Nieuws

Behind the screens of the library: the information specialist

Gepubliceerd op
24 oktober 2006

The Library employs 13 information specialists: ten for all the subject areas of Wageningen UR, one information specialist/conservator for Special Collections and two employees for innovation, policy and projects. Marianne Renkema is information specialist for the subject areas of Food, Food sciences and human nutrition and Agrotechnology.

Marianne briefly describes the work of an information specialist: “In consultation with the Wageningen UR researchers books and journals for the subject area are purchased and electronic sources included in the catalogue and consequently in the digital library." According to Marianne the visitor of the physical and digital library is quite clearly confronted with the (work of the) information specialists, for instance at Portals with a selection of the most important sources per subject area and the Virtual Reference Desk. She says: "Furthermore our work is visible in the catalogue. We assign keywords and categories to new sources, so they are easier to find." Information specialists also teach library users to find relevant information in an efficient and effective way. This is done by answering questions, holding product demos, presentations and courses, but also by teaching BSc- and MSc-students. On request information specialists do literature searches and citation analyses.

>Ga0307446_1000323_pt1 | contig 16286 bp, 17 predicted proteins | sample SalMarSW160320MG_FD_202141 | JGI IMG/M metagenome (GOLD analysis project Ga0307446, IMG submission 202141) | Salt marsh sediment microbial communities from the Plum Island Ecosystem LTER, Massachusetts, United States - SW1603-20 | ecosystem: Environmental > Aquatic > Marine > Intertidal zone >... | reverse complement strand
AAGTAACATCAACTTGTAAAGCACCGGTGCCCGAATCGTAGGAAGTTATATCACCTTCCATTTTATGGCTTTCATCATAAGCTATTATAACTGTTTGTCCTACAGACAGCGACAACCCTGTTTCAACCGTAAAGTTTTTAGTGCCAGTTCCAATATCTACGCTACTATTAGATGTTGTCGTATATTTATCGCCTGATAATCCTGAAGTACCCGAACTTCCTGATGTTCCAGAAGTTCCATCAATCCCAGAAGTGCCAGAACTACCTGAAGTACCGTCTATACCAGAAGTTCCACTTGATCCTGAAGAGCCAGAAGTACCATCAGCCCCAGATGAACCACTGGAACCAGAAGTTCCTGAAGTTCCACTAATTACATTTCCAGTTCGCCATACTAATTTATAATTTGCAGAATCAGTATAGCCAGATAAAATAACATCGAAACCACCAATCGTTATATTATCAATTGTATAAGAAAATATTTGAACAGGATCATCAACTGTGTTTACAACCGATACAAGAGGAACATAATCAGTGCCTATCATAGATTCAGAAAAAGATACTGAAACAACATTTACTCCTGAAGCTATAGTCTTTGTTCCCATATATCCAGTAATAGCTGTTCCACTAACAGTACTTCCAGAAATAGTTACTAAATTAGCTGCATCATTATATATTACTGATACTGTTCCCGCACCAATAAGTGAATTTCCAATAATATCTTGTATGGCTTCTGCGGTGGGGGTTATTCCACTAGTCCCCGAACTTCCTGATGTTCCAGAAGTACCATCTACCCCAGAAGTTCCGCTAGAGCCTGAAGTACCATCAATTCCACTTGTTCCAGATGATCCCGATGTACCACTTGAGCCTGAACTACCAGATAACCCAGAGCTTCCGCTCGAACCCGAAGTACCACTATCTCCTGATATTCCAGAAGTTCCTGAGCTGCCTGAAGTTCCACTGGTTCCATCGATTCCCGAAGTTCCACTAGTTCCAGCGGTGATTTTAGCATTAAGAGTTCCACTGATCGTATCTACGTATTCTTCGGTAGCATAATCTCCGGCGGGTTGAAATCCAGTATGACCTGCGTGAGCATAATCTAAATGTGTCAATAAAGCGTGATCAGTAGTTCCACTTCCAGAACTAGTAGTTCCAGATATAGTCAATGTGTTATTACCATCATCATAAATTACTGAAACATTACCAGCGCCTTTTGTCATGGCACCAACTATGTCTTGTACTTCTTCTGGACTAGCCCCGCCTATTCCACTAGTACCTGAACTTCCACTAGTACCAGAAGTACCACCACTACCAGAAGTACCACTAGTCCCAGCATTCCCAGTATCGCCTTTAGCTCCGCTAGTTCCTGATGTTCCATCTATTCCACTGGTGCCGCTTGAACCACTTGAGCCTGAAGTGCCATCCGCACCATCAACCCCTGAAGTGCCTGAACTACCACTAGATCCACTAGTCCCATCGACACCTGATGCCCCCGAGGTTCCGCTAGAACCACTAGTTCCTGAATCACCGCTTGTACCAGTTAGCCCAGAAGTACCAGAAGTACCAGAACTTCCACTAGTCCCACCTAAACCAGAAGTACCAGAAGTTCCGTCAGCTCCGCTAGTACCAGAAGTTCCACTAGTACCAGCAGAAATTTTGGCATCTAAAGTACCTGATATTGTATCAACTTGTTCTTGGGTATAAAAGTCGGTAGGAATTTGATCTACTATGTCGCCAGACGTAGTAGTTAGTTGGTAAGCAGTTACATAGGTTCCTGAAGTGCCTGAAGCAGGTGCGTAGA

Marianne spends a lot of time on teaching: “I am also a coordinator for the ECS-52901 Information Literacy and I teach several groups. I like to develop new teaching material and I am one of the teachers of the EndNote courses. Consequently a lot of questions about EndNote land on my desk.”

She emphasizes: ”When I was still a researcher myself, I did not know about the existence of an information specialist. As a student I had learned how to do a literature search and from colleagues I learned some new things. Now I know that my literature research would have been a lot better if I had asked the library for advice about suitable databases and how to set up a query. Furthermore I can advise everybody to set up literature alerts to remain informed in a simple way of new articles on a certain subject.

(Newsletter 6-2006)